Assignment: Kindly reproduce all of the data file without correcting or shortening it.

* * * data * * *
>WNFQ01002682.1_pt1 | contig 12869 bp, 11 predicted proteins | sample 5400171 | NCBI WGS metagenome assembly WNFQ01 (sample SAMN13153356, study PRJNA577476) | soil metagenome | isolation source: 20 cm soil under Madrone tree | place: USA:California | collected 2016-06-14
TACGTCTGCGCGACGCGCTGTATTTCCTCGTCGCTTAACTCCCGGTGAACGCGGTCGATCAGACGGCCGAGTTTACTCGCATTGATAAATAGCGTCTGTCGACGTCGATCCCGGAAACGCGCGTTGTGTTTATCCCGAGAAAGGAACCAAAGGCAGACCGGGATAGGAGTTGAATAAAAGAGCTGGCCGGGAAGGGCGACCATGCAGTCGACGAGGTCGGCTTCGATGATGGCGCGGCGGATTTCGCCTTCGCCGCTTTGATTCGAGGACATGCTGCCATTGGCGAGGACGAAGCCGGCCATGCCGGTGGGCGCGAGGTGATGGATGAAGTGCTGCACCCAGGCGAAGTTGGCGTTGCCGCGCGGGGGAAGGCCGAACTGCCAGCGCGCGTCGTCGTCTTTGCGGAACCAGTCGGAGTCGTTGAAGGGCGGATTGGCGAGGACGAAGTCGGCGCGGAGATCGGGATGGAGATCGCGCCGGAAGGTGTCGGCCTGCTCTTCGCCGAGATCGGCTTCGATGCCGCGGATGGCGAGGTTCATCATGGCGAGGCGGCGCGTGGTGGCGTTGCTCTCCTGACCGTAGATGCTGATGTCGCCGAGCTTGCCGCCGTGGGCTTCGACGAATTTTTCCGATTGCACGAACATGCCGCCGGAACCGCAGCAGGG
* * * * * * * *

>WNFQ01002682.1_pt1 | contig 12869 bp, 11 predicted proteins | sample 5400171 | NCBI WGS metagenome assembly WNFQ01 (sample SAMN13153356, study PRJNA577476) | soil metagenome | isolation source: 20 cm soil under Madrone tree | place: USA:California | collected 2016-06-14
TACGTCTGCGCGACGCGCTGTATTTCCTCGTCGCTTAACTCCCGGTGAACGCGGTCGATCAGACGGCCGAGTTTACTCGCATTGATAAATAGCGTCTGTCGACGTCGATCCCGGAAACGCGCGTTGTGTTTATCCCGAGAAAGGAACCAAAGGCAGACCGGGATAGGAGTTGAATAAAAGAGCTGGCCGGGAAGGGCGACCATGCAGTCGACGAGGTCGGCTTCGATGATGGCGCGGCGGATTTCGCCTTCGCCGCTTTGATTCGAGGACATGCTGCCATTGGCGAGGACGAAGCCGGCCATGCCGGTGGGCGCGAGGTGATGGATGAAGTGCTGCACCCAGGCGAAGTTGGCGTTGCCGCGCGGGGGAAGGCCGAACTGCCAGCGCGCGTCGTCGTCTTTGCGGAACCAGTCGGAGTCGTTGAAGGGCGGATTGGCGAGGACGAAGTCGGCGCGGAGATCGGGATGGAGATCGCGCCGGAAGGTGTCGGCCTGCTCTTCGCCGAGATCGGCTTCGATGCCGCGGATGGCGAGGTTCATCATGGCGAGGCGGCGCGTGGTGGCGTTGCTCTCCTGACCGTAGATGCTGATGTCGCCGAGCTTGCCGCCGTGGGCTTCGACGAATTTTTCCGATTGCACGAACATGCCGCCGGAACCGCAGCAGGG